It is now safe to lift my head above the parapet while the war still rages on the Cape Flats, amid the army’s presence, to utter those dastardly uncomfortable words: “We told you so.” Picture: Ayanda Ndamane/African News Agency (ANA)
It is now safe to lift my head above the parapet while the war still rages on the Cape Flats, amid the army’s presence, to utter those dastardly uncomfortable words: “We told you so.”
Here’s the lesson we have to learn about community politics: silence does not equate to peace. The fact that we hear fewer shootings allows some to conclude that peace has come. In fact, the history of experience informs us that the gangs will sit the army out far longer than the army has budget to occupy the townships.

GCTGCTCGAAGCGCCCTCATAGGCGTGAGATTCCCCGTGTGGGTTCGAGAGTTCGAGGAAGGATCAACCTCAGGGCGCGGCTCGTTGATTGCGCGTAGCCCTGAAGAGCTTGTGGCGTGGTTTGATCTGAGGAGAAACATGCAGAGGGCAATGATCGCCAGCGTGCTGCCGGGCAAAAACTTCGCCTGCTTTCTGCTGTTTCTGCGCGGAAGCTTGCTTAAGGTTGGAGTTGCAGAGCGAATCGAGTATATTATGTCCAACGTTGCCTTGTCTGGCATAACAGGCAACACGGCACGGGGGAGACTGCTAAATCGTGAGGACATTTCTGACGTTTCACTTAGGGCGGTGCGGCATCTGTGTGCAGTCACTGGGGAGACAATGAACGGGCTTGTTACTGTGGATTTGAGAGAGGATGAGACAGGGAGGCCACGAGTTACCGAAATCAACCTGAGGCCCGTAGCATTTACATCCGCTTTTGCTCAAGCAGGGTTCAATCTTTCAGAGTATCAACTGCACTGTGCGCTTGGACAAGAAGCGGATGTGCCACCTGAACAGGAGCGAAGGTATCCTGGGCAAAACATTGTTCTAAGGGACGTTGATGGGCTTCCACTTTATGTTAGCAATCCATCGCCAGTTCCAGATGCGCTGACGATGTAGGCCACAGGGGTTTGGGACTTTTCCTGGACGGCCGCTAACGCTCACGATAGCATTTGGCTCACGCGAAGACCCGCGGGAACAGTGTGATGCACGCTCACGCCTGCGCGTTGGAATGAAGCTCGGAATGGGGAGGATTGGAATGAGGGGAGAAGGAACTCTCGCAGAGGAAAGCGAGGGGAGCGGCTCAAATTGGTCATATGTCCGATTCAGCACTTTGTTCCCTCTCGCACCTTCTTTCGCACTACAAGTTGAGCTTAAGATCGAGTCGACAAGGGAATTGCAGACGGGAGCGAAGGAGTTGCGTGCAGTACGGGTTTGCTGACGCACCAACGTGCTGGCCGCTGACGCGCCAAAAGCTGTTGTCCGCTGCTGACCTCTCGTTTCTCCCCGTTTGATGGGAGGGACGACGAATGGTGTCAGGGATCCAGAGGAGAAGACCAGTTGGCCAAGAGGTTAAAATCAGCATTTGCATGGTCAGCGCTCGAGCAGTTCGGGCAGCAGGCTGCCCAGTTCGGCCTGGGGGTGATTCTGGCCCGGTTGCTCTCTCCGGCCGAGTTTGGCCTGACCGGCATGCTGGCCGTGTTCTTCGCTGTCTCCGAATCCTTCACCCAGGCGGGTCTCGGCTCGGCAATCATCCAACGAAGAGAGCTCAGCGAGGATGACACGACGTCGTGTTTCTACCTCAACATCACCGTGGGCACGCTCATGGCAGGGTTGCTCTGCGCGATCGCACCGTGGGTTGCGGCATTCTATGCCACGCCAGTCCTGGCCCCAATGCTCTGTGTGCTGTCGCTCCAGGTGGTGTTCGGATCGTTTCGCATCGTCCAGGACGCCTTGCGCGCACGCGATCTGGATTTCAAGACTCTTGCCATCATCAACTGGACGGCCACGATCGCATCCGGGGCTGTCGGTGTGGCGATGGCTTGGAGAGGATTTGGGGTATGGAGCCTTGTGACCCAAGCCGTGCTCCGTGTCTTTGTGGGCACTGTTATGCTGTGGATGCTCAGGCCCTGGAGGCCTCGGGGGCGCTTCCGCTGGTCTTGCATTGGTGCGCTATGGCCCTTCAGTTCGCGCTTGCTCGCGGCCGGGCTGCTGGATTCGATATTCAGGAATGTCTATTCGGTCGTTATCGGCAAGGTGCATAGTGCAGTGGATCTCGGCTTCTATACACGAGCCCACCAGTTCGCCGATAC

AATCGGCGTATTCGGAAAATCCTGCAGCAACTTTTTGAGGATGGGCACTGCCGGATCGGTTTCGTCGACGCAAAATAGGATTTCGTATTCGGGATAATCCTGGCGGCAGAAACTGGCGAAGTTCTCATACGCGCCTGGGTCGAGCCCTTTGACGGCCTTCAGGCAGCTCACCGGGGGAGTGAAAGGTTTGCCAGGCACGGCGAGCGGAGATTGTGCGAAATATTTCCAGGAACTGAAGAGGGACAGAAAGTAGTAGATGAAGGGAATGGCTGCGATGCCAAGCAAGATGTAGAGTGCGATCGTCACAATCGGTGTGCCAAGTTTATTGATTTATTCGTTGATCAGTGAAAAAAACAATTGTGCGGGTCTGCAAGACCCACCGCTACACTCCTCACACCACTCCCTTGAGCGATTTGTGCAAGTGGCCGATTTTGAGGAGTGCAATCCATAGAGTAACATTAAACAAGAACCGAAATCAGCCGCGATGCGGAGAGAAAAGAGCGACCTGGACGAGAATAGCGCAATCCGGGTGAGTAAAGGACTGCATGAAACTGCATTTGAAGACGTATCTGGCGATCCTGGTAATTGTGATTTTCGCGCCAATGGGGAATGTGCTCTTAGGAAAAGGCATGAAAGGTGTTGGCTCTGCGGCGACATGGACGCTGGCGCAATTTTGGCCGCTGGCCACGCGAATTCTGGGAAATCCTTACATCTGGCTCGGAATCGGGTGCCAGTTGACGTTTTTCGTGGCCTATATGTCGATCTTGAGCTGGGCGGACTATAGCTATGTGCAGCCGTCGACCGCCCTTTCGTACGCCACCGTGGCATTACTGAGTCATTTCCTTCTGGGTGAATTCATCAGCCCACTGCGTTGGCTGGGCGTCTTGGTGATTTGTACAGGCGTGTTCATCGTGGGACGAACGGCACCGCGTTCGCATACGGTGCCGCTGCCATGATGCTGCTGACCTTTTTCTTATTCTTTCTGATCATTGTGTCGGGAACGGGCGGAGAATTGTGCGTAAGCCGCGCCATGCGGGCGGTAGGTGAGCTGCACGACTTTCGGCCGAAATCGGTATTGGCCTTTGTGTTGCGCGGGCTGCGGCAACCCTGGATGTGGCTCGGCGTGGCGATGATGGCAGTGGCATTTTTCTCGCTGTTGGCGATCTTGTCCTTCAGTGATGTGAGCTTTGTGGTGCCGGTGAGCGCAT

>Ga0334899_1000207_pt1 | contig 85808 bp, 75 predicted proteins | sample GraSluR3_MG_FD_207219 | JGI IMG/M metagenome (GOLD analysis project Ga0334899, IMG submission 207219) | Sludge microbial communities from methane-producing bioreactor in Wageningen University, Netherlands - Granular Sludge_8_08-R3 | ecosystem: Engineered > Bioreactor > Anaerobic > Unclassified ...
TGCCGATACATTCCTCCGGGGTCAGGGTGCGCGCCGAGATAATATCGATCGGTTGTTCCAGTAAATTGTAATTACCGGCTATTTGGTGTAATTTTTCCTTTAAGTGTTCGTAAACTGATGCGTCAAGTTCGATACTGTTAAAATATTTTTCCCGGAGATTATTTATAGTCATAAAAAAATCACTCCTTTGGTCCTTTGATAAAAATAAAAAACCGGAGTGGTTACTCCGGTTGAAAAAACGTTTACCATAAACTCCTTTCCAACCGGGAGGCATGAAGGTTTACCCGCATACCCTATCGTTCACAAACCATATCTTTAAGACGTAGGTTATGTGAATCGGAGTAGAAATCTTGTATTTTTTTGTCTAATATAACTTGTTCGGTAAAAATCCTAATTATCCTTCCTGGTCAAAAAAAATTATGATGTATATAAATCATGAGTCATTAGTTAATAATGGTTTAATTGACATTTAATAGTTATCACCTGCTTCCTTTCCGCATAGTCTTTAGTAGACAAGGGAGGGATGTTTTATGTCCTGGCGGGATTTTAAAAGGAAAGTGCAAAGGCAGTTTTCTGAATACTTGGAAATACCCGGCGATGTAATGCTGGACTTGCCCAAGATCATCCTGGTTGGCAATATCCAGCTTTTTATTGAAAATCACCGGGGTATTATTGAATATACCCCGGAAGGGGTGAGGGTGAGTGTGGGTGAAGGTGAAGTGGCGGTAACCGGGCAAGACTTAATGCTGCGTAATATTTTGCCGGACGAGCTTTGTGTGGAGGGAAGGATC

The creation of peace is a far deeper exercise than just the absence of gunshots. Doing the deeds of constructive peace building resides in the realm of the tangible: visible social justice, equitable opportunities, robust integration and a celebration of diversity.
Peace does not exist in a vacuum. Peace is the consequence of deliberate brave actions.
And here’s why the current deployment of the army on the Cape Flats will fail: it is void of a strong civil society coalition that has the faith of the people to build this visible, equitable, robust and celebratory future for us all. Like under apartheid, we have sadly extended the belief that the old culture of law and order is the key to our safety. And in doing that we have failed to give our children a culture of celebratory social justice and unlimited opportunities.